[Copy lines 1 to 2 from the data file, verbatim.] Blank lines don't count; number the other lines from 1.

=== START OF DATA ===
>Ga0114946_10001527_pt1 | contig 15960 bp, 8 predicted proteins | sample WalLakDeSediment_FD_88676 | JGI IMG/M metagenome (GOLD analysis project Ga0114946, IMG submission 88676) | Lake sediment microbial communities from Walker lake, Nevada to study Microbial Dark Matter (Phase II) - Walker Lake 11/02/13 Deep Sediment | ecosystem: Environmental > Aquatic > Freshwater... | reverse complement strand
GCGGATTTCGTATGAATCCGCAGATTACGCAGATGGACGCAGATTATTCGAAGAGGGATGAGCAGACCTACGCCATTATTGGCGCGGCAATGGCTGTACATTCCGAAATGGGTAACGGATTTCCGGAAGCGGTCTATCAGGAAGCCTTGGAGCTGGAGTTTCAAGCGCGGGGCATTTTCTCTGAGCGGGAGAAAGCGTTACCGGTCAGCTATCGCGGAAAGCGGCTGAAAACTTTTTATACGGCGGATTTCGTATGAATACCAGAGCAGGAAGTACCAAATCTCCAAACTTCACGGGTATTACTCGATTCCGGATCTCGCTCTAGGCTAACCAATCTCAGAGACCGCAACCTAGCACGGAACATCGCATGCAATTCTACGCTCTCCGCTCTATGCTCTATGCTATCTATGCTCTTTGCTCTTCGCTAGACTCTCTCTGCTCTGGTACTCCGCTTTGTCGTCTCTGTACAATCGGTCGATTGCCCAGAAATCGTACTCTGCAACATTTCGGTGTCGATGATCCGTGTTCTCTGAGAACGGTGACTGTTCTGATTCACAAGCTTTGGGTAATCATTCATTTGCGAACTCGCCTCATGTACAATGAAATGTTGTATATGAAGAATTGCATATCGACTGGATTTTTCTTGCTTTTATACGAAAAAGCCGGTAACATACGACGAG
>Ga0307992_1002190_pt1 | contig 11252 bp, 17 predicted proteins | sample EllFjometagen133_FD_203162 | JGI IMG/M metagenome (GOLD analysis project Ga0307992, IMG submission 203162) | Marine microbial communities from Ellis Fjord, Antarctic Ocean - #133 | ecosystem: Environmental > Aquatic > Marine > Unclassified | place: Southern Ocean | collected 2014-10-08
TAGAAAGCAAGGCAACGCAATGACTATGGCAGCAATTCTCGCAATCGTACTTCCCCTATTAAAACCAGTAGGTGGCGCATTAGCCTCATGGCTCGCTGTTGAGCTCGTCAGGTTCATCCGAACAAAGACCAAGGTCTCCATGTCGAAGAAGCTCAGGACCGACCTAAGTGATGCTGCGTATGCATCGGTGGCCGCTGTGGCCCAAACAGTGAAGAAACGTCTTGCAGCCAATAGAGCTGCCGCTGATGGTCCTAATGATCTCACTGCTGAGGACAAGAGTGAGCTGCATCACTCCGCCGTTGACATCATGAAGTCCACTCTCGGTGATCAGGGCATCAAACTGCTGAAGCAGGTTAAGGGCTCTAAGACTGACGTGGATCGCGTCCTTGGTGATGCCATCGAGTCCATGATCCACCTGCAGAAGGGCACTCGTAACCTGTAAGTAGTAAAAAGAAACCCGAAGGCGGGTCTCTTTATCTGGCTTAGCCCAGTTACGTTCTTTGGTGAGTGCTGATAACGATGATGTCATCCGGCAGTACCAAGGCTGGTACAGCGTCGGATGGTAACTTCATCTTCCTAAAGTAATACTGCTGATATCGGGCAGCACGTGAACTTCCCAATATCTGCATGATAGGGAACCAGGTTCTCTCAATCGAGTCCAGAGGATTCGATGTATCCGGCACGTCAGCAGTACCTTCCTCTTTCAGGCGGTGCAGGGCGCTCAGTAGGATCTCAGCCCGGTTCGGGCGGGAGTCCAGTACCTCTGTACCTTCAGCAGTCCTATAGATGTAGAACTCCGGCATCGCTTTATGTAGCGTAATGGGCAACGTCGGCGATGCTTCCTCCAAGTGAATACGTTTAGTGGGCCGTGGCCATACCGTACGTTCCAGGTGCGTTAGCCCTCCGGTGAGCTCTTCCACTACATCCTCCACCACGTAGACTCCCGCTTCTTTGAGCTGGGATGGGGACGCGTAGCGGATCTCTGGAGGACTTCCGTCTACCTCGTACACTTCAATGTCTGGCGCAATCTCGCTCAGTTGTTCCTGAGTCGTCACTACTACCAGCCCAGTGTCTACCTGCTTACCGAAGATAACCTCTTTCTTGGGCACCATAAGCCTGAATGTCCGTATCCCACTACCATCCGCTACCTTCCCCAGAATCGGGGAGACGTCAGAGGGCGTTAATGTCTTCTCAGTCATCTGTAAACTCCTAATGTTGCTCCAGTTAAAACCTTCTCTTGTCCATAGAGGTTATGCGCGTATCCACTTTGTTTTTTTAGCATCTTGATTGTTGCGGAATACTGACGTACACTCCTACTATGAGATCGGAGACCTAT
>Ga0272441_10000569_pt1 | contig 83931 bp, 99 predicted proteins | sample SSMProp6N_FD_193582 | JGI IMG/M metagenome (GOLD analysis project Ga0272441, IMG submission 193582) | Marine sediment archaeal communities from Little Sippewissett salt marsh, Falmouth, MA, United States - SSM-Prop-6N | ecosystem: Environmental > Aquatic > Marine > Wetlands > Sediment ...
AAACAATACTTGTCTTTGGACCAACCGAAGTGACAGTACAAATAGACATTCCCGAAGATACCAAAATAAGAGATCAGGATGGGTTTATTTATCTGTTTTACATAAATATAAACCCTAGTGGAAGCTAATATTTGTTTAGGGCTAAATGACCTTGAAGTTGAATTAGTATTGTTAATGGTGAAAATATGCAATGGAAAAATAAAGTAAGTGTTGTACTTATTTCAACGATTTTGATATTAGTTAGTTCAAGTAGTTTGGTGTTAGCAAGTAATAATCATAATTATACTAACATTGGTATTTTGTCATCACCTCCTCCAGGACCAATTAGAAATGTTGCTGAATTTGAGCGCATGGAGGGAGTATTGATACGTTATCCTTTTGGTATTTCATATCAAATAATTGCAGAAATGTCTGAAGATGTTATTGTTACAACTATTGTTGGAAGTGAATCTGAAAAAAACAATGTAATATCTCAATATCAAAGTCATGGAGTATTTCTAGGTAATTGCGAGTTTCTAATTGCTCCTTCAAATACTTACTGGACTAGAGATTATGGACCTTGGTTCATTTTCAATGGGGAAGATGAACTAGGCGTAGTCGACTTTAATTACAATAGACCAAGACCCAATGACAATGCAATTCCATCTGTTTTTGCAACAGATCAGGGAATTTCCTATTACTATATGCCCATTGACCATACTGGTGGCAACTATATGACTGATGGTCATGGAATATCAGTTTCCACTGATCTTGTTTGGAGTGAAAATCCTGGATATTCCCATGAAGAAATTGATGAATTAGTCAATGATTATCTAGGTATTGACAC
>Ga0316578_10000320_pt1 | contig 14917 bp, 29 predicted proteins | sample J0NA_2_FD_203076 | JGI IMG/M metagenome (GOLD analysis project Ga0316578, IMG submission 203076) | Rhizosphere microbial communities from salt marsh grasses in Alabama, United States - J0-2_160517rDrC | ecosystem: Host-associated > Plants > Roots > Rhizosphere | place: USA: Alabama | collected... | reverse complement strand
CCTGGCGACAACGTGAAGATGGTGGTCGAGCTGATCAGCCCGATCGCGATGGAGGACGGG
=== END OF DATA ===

>Ga0114946_10001527_pt1 | contig 15960 bp, 8 predicted proteins | sample WalLakDeSediment_FD_88676 | JGI IMG/M metagenome (GOLD analysis project Ga0114946, IMG submission 88676) | Lake sediment microbial communities from Walker lake, Nevada to study Microbial Dark Matter (Phase II) - Walker Lake 11/02/13 Deep Sediment | ecosystem: Environmental > Aquatic > Freshwater... | reverse complement strand
GCGGATTTCGTATGAATCCGCAGATTACGCAGATGGACGCAGATTATTCGAAGAGGGATGAGCAGACCTACGCCATTATTGGCGCGGCAATGGCTGTACATTCCGAAATGGGTAACGGATTTCCGGAAGCGGTCTATCAGGAAGCCTTGGAGCTGGAGTTTCAAGCGCGGGGCATTTTCTCTGAGCGGGAGAAAGCGTTACCGGTCAGCTATCGCGGAAAGCGGCTGAAAACTTTTTATACGGCGGATTTCGTATGAATACCAGAGCAGGAAGTACCAAATCTCCAAACTTCACGGGTATTACTCGATTCCGGATCTCGCTCTAGGCTAACCAATCTCAGAGACCGCAACCTAGCACGGAACATCGCATGCAATTCTACGCTCTCCGCTCTATGCTCTATGCTATCTATGCTCTTTGCTCTTCGCTAGACTCTCTCTGCTCTGGTACTCCGCTTTGTCGTCTCTGTACAATCGGTCGATTGCCCAGAAATCGTACTCTGCAACATTTCGGTGTCGATGATCCGTGTTCTCTGAGAACGGTGACTGTTCTGATTCACAAGCTTTGGGTAATCATTCATTTGCGAACTCGCCTCATGTACAATGAAATGTTGTATATGAAGAATTGCATATCGACTGGATTTTTCTTGCTTTTATACGAAAAAGCCGGTAACATACGACGAG